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TO DR. DELANY,

ON THE LIBELS WRITTEN AGAINST HIM,

1729.

Tanti tibi non sit opaci
Omnis arena Tagi.

Juv.

As some raw youth in country bred, To arms by thirst of honour led, When at a skirmish first he hears The bullets whistling round his ears, Will duck bis head aside, will start, And feel a trembling at his heart, Till scaping oft without a wound Lessens the terror of the sound; Fly bullets now as thick as hops, He runs into a cannon's chops : An author thus, who pants for fame, Begins the world with fear and shame: When first in print you see him dread Each popgun level'd at his head : The lead yon critic's quill contains Is destined to beat out his brains : As if he heard loud thunders roll, Cries, Lord, have mercy on his soul! Concluding that another shot Will strike him dead upon the spot: But when with squibbing, flashing, popping, He cannot see one creature dropping, That missing fire, or missing aim, His life is safe, I mean his fame,

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The danger pass'd, takes heart of grace, And looks a critic in the face.

Though splendour gives the fairest mark To poison'd arrows from the dark, Yet in yourself when smooth and round They glance aside without a wound.

'Tis said the gods tried all their art
How Pain they might from Pleasure part;
But little could their strength avail;
Both still are fasten'd by the tail :
Thus Fame and Censure with a tether
By Fate are always link'd together.

Why will you aim to be preferr'd
In wit before the common herd,
And yet grow mortified and vex'd
To pay the penalty annex'd ?
'Tis eminence makes envy rise,
As fairest fruits attract the flies.
Should stupid libels grieve your mind,
You soon a remedy may find;
Lie down obscure, like other folks,
Below the lash of snarlers' jokes:
Their faction is five hundred odds,
For every coxcomb lends them rods,
And sneers as learnedly as they,
Like females o'er their morning tea.

You say the Muse will not contain,
And write you must, or break a vein.
Then if you find the terms too hard,
No longer my advice regard,
But raise your fancy on the wing;
The Irish senate's praises sing ;

* In seipso tolus teres atque rotundus.

VOL, V.

F

How jealous of the nation's freedom!
And for corruptions, how they weed 'em!
How each the public good pursues,
How far their hearts from private views !
Make all true patriots, up to shoe-boys,
Huzza their brethren at the Blue-boys *.
Thus grown a member of the club,
No longer dread the rage of Grub.

How oft am I for rhyme to seek !
To dress a thought I toil a week;
And then how thankful to the town,
If all my pains will earn a crown!
Whilst every critic can devour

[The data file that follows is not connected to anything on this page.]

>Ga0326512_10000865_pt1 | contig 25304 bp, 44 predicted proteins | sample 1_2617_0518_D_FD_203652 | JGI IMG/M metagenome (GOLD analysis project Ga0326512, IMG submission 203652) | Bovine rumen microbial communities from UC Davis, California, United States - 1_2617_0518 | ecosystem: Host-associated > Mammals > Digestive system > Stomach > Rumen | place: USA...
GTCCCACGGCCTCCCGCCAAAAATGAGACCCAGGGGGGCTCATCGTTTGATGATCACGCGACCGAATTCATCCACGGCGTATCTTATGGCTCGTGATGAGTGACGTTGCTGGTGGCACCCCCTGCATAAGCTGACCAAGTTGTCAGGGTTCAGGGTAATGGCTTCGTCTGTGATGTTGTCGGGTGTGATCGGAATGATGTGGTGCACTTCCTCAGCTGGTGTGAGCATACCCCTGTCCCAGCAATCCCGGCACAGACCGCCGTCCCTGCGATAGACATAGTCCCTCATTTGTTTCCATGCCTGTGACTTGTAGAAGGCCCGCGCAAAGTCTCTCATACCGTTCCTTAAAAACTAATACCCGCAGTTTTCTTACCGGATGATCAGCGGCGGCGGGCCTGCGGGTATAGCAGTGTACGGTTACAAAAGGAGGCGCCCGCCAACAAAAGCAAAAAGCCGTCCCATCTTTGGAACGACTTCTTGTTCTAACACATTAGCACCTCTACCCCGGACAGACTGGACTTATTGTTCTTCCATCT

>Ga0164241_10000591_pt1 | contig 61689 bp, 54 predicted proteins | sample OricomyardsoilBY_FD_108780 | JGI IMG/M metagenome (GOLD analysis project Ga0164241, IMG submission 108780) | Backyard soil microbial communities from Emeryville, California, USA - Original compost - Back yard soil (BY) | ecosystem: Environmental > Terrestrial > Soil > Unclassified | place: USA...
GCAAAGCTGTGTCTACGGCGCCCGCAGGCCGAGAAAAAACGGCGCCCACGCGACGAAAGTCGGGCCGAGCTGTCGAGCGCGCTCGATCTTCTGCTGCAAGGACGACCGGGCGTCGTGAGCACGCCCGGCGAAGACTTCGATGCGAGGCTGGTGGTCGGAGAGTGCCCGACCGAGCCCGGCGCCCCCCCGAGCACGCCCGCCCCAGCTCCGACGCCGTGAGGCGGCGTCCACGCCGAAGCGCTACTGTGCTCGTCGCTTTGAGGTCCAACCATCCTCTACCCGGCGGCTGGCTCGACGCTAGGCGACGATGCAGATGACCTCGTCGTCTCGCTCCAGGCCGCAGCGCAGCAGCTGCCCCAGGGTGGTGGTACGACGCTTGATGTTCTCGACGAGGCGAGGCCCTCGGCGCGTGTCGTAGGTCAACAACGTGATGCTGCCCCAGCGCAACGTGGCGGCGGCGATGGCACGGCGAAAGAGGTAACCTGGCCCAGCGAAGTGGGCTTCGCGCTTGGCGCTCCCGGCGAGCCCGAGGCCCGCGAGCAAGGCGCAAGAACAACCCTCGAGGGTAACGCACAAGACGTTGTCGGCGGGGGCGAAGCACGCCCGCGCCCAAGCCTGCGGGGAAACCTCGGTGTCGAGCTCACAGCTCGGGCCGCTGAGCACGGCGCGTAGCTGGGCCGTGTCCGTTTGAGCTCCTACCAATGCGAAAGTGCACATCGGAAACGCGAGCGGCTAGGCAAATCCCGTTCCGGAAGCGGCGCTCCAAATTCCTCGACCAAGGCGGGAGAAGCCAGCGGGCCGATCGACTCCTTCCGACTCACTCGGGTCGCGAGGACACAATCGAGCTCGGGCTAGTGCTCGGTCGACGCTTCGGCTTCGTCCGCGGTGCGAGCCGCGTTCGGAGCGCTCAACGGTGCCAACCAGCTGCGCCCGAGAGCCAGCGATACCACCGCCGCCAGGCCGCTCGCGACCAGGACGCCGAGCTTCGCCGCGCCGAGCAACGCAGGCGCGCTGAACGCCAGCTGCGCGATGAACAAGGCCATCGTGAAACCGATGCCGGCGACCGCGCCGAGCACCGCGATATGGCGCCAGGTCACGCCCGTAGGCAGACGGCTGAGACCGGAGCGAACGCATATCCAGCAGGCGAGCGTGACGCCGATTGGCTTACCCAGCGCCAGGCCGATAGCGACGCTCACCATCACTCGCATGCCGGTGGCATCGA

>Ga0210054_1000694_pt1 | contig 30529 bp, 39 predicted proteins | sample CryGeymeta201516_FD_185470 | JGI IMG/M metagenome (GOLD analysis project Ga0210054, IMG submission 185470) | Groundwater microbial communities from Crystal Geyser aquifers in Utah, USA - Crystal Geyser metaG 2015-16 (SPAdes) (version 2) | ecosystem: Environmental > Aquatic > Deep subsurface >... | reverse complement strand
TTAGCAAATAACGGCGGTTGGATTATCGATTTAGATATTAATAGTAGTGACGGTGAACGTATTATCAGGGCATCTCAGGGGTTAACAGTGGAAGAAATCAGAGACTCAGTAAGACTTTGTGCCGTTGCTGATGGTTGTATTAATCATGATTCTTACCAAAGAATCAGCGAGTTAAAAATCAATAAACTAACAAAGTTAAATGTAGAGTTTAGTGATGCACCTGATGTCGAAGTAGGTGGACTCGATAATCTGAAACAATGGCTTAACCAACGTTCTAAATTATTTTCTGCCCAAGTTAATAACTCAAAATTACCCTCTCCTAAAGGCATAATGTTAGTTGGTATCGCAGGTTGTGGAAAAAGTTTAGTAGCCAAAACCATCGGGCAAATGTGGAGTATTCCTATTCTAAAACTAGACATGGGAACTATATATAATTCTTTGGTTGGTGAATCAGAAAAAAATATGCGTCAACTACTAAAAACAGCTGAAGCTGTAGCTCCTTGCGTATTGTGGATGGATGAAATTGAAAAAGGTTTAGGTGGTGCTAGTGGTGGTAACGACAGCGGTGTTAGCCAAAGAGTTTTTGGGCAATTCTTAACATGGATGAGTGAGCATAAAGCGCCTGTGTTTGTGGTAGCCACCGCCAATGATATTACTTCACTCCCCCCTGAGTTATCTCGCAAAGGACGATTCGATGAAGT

My work and me in half an hour.
Would men of genius cease to write,
The rogues must die for want and spite ;
Must die for want of food and raiment,
If scandal did not find them payment.
How cheerfully the hawkers cry
A Satire! and the gentry buy;
While my hard labour'd poem pines
Unsold upon the printer's lines.

A genius in the reverend gown
Must ever keep its owner down;
"Tis an unnatural conjunction,
And spoils the credit of the function.
Round all your brethren cast your eyes;
Point out the surest men to rise ;
That club of candidates in black,
The least deserving of the pack,
Aspiring, factious, fierce, and loud,
With grace and learning unendowed,

• The Irish parliament sat at the Blue-boy's Hospital while the new parliament-house was building.

Can turn their hands to every job,
The fittest tools to work for Bob *:
Will sooner coin a thousand lies
Than suffer men of parts to rise ;
They crowd about Preferment's gate,
And press you down with all their weight;
For as of old mathematicians
Were by the vulgar thought magicians,
So academic dull ale-drinkers
Pronounce all men of wit Freethinkers.

Wit, as the chief of Virtue's friends,
Disdains to serve ignoble ends;
Observe what loads of stupid rhymes
Oppress us in corrupted times;
What pamphlets in a court's defence
Show reason, grammar, truth, or sense?
For though the Muse delights in fiction,
She ne'er inspires against conviction,
Then keep your virtue still unmix'd,
And let not faction come betwixt;
By party-steps no grandeur climb at,
Though it would make you England's primate :
First learn the science to be dull,
You then may soon your conseience lull;
If not, however seated high,
Your genius in your face will fly.

When Jove was from his teeming head
Of Wit's fair goddess brought to bed,
There follow'd at his lying-in,
For afterbirth, a sooterkin,
Which, as the nurse pursued to kill,
Attain’d by flight the Muses' hill,

* Sir Robert Walpole, afterwards Earl of Orford.

There in the soil began to root,
And litter'd at Parnassus' foot.
From hence the critic-vermin sprung,
With harpy claws and poisonous tongue,
Who fatten on poetic scraps,
Too cunning to be caught in traps.
Dame Nature, as the learned show,
Provides each animal its foe;
Hounds hunt the hare, the wily fox
Devours your geese, the wolf your flocks :
Thus Envy pleads a natural claim
To persecute the Muses' fame,
On poets in all times abusive,
From Homer down to Pope inclusive.

Yet what avails it to complain?
You try to take revenge in vain.
A rat your utmost rage defies,
That safe behind the wainscot lies.
Say, did you ever know by sight
In cheese an individual mite ?
Show me the same numeric flea
That bit your neck but yesterday ;
You then may boldly go in quest
To find the Grub-street poets' nest;
What spunging-house, in dread of jail,
Receives them while they wait for bail ;
What alley are they nestled in,
To flourish o'er a cup of gin;
Find the last garret where they lay,
Or cellar where they starve to-day,
Suppose you had them all trepann'd,
With each a libel in his hand,
What punishment would you inflict !
Or call them rogues, or get them kick'd ?

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